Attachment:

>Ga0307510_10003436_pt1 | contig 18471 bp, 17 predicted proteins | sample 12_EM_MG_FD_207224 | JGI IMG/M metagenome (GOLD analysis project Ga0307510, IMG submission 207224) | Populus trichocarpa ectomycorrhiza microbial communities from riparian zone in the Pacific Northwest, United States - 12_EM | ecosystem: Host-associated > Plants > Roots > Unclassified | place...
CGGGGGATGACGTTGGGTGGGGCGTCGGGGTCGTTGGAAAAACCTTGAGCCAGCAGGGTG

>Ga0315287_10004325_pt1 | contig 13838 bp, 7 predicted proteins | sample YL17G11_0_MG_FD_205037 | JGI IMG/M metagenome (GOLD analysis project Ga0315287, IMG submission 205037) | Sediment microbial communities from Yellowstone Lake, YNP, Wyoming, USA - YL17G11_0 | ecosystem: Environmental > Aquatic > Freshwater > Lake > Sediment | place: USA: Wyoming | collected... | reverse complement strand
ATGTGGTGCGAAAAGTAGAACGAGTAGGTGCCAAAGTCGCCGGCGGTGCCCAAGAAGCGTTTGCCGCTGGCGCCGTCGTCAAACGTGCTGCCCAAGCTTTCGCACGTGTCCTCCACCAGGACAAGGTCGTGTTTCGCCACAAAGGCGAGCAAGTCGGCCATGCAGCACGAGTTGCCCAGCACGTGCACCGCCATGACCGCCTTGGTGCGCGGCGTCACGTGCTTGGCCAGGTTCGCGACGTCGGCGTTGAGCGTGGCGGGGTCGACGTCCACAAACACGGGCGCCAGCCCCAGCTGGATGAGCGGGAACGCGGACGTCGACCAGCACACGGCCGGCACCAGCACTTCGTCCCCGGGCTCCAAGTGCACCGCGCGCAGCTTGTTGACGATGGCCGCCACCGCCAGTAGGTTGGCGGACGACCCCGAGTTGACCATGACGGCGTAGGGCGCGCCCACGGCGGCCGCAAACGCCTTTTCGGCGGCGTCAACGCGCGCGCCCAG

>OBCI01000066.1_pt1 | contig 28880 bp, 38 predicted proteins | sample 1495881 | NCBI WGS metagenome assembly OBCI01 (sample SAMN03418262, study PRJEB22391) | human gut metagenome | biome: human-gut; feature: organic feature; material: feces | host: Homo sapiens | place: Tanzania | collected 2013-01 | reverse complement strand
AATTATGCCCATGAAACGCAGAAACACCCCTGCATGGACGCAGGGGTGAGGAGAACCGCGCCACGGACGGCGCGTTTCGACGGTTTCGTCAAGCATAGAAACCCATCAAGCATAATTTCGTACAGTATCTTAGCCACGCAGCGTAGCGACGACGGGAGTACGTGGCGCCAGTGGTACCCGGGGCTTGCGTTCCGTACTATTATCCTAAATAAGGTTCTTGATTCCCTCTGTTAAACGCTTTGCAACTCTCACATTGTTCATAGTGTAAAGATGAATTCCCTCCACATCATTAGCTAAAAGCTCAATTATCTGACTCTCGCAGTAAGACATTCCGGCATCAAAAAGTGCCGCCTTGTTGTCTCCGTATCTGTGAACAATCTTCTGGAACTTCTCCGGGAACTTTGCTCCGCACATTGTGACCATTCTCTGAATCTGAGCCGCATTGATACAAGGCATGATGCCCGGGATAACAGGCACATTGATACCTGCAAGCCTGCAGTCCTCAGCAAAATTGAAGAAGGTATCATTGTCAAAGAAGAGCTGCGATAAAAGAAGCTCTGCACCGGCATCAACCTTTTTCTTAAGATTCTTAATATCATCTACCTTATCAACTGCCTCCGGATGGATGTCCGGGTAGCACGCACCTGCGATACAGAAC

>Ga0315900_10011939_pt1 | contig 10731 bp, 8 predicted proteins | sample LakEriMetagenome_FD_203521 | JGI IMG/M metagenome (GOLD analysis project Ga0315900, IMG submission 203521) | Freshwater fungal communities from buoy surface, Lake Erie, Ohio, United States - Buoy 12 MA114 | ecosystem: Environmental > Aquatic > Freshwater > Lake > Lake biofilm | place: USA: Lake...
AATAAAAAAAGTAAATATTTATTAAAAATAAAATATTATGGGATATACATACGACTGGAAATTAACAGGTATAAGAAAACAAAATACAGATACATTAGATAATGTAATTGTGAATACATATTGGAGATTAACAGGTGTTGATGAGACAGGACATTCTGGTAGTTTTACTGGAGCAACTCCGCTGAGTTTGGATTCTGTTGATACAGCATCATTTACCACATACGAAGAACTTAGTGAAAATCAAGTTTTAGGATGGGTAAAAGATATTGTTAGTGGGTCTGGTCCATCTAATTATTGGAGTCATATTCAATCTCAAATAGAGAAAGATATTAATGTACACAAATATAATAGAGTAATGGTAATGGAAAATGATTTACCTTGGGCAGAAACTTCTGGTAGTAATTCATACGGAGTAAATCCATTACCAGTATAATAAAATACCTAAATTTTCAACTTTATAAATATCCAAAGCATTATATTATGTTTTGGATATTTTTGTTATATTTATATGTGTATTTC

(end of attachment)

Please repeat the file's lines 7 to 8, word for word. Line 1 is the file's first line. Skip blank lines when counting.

>Ga0315900_10011939_pt1 | contig 10731 bp, 8 predicted proteins | sample LakEriMetagenome_FD_203521 | JGI IMG/M metagenome (GOLD analysis project Ga0315900, IMG submission 203521) | Freshwater fungal communities from buoy surface, Lake Erie, Ohio, United States - Buoy 12 MA114 | ecosystem: Environmental > Aquatic > Freshwater > Lake > Lake biofilm | place: USA: Lake...
AATAAAAAAAGTAAATATTTATTAAAAATAAAATATTATGGGATATACATACGACTGGAAATTAACAGGTATAAGAAAACAAAATACAGATACATTAGATAATGTAATTGTGAATACATATTGGAGATTAACAGGTGTTGATGAGACAGGACATTCTGGTAGTTTTACTGGAGCAACTCCGCTGAGTTTGGATTCTGTTGATACAGCATCATTTACCACATACGAAGAACTTAGTGAAAATCAAGTTTTAGGATGGGTAAAAGATATTGTTAGTGGGTCTGGTCCATCTAATTATTGGAGTCATATTCAATCTCAAATAGAGAAAGATATTAATGTACACAAATATAATAGAGTAATGGTAATGGAAAATGATTTACCTTGGGCAGAAACTTCTGGTAGTAATTCATACGGAGTAAATCCATTACCAGTATAATAAAATACCTAAATTTTCAACTTTATAAATATCCAAAGCATTATATTATGTTTTGGATATTTTTGTTATATTTATATGTGTATTTC